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The NASA Old Guard Supporting Mitt Romney to Reverse Obama’s NASA Disarray

Posted by PITHOCRATES - January 28th, 2012

Week in Review

NASA doesn’t like President Obama.  For it was on his watch that they retired the Space Shuttle program.  And now have to rely on the Russians to ferry American astronauts to the International Space Station.  Pretty sad for it was NASA that put a man on the moon.  No one else has.  And now the American space program has been reduced to hitchhiking rides on old Russian rocket systems that were used during the glory days of NASA (see Last man on the Moon backs Mitt Romney’s race to White House orbit by Jacqui Goddard posted 1/28/2012 on The Telegraph).

In an open letter endorsing Mr Romney’s candidacy, veterans including Apollo 17 moonwalker Gene Cernan, first space shuttle pilot Bob Crippen and former head of Nasa Mike Griffin, feted him as the only contender capable of reversing the “disarray” wreaked on Nasa by President Obama.

Their boost comes after several days of campaigning by the Republican hopefuls on Florida’s Space Coast, a region that thrived during Nasa’s glory days but which is now facing economic gloom following the retirement of the space shuttle last year and confusion over what will succeed it.

On Friday, Mr Romney admitted to a crowd at Cape Canaveral – home to Nasa’s Kennedy Space Centre – that if elected, he would assemble expertise to help chart a new course for the space programme. Mr Gingrich said that he already had one in mind: colonizing the Moon by the end of his second term as president.

Obama is making no friends in the space community.  Despite his quest for jobs of the future.  And if any jobs would qualify as jobs of the future they would have to be space jobs.  But there’s a problem with these jobs.  They’re not unionized enough.  And don’t send a lot of campaign money to Democrat coffers.  Hence Obama’s lack of interest in NASA.

Interestingly, the old guard of NASA is endorsing Mitt Romney.  Who will establish a blue ribbon panel to figure out what to do with NASA.  While Newt Gingrich is proposing Apollo – Phase II, the return to the moon.  This would be a boon to the space community.  Which is what you’d think the old guard would want.  Unless they don’t believe the taxpayers would never support such a bold and expensive program like that.  Or they think it was just expedient politics before the Florida primary.  Or they just don’t believe Newt Gingrich can win in the general election.  And they want someone who appears to be more moderate.  And can reach across the aisle.  Like John McCain.  Who lost in 2008 to Barack Obama.  Which just goes to show you how well moderates fair against Democrat ‘moderates’ (Obama ran as a moderate but gave us Obamacare).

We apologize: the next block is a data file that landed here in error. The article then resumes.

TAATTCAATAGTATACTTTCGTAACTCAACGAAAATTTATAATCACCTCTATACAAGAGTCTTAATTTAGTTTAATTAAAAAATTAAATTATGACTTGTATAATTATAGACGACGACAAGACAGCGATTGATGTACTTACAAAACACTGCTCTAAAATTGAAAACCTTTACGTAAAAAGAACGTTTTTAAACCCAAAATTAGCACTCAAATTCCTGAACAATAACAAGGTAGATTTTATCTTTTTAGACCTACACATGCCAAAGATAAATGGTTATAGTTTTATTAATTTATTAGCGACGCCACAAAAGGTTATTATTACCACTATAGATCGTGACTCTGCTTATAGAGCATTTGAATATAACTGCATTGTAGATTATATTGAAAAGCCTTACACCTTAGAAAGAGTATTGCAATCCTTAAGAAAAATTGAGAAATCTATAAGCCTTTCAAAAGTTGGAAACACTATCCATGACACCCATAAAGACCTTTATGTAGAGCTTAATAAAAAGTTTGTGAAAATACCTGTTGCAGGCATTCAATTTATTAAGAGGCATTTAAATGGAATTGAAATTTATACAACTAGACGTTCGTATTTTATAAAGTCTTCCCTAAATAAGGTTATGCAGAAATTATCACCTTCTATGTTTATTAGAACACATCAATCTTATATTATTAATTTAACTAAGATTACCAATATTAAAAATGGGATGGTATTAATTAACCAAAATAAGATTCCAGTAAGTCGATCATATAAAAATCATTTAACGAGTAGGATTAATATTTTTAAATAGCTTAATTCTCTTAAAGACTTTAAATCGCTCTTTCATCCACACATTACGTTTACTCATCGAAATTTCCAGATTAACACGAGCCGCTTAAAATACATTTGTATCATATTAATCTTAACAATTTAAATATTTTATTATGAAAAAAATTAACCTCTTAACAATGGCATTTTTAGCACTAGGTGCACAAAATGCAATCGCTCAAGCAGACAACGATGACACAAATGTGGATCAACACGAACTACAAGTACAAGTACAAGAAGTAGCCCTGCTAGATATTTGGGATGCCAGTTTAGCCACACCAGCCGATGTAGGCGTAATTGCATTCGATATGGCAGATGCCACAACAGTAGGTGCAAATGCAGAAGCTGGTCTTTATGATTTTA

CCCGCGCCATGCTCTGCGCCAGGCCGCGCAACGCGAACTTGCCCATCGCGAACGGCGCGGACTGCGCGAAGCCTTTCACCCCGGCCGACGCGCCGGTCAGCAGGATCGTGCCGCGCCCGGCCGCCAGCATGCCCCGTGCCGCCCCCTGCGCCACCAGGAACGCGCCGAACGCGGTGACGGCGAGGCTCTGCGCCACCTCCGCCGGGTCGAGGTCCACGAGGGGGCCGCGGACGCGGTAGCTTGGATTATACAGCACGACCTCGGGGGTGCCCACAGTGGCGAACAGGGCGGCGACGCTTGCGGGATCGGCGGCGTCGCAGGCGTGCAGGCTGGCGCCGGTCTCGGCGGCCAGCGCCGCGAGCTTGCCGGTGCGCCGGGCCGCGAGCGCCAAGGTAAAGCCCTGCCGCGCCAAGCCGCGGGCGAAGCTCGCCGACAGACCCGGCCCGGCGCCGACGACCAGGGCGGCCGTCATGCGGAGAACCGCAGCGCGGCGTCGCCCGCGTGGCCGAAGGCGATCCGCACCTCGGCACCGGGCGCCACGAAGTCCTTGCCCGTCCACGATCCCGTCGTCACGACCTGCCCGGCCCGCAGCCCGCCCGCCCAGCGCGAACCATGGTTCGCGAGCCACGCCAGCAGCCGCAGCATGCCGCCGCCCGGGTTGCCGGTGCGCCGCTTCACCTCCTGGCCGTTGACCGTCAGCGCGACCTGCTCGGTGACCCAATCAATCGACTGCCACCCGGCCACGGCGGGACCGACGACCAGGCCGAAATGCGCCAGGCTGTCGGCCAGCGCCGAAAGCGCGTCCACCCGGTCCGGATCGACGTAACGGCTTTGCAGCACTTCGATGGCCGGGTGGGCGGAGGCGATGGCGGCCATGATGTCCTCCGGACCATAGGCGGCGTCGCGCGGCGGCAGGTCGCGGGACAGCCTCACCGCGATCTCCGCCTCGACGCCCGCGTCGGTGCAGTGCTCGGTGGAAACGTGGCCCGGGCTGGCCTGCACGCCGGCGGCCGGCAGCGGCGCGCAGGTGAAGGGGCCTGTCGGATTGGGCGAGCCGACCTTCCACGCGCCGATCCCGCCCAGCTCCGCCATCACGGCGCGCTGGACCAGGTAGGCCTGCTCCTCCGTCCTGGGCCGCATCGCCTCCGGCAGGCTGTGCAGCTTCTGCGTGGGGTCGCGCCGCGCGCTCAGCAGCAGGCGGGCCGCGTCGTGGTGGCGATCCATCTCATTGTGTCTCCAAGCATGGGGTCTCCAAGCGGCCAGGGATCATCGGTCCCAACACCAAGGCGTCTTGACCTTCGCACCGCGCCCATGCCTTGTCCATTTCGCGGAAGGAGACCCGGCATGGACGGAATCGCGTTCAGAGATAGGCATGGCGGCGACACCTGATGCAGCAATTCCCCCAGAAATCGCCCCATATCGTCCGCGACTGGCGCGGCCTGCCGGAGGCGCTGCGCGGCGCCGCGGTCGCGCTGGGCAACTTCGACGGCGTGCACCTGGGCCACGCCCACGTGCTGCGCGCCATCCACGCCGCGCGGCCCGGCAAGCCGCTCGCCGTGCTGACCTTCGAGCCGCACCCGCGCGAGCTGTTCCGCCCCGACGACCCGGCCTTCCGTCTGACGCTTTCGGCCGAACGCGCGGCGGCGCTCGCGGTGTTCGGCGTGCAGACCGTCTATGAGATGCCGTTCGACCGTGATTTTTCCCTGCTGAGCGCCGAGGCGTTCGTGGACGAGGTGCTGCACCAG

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The Space Shuttle versus the Airbus A380, an Economics Lesson

Posted by PITHOCRATES - June 29th, 2011

The Space Shuttle, a Public Sector Failure

People like to point to the Apollo Program as the ultimate example of the American ‘can do’ attitude.  Apollo put men on the moon and retuned them safely.  If we can do that we should be able to do anything.  Even cure the common cold.  If only we attacked our greatest problems today the same way we solved the moon problem.  With a great big government program.  That marshaled a vast network of private contractors.  Where cost was no object.

But that was the problem with Apollo.  Cost.  It cost in excess of $20 billion dollars in the late 1960s and early 1970s.  Today that would exceed $130 billion.  At the peak of the program spending consumed nearly 5% of all federal spending.  We’ve come close to shutting down government over lesser amounts in budget disputes.  The numbers are huge.  In comparison, the big three of federal outlays are Social Security, Medicare/Medicaid and Defense, each consuming about 20% of all federal spending.  Imagine the fireworks if any of these were reduced to 15% (a 25% reduction in spending) to pay for another Apollo Program.  Suffice it to say it’s not going to happen.

This is why we don’t have more ‘Apollo’ programs to solve our problems.  We simply can’t afford to.  And in case you hadn’t noticed, NASA discontinued the Apollo Program, cancelling three moon landings.  Because of costs.  These cost savings help fund Skylab and the next big project.  The Space Shuttle.  Which was going to fix the cost problem.  By paying for itself.  Based on the private sector model.  The reusable vehicle was going to shuttle payload to space for paying customers and earn a profit.  The program, then, would pay for itself once launched.  And consume no tax dollars.  That was the plan, at least. 

But the Space Shuttle had its problems.  For one it was very dangerous.  And it turns out that the first manned mission was likely to be a disaster (see Shuttle Debuted Amid Unknown Dangers by Irene Klotz posted 6/29/2011 on Discovery News).

What NASA didn’t know at the time was that there was only a 1-in-9 chance the astronauts would make it back alive. Managers put the odds of losing the shuttle and its crew at 1-in-100,000.

Safety upgrades, including those initiated after two fatal accidents, have made the shuttle 10 times safer than it was in its early years, but the odds of a catastrophic accident are still high — about 1 in 90.

That is the largely unspoken part about why NASA is retiring its shuttle fleet after a final cargo run to the space station next month.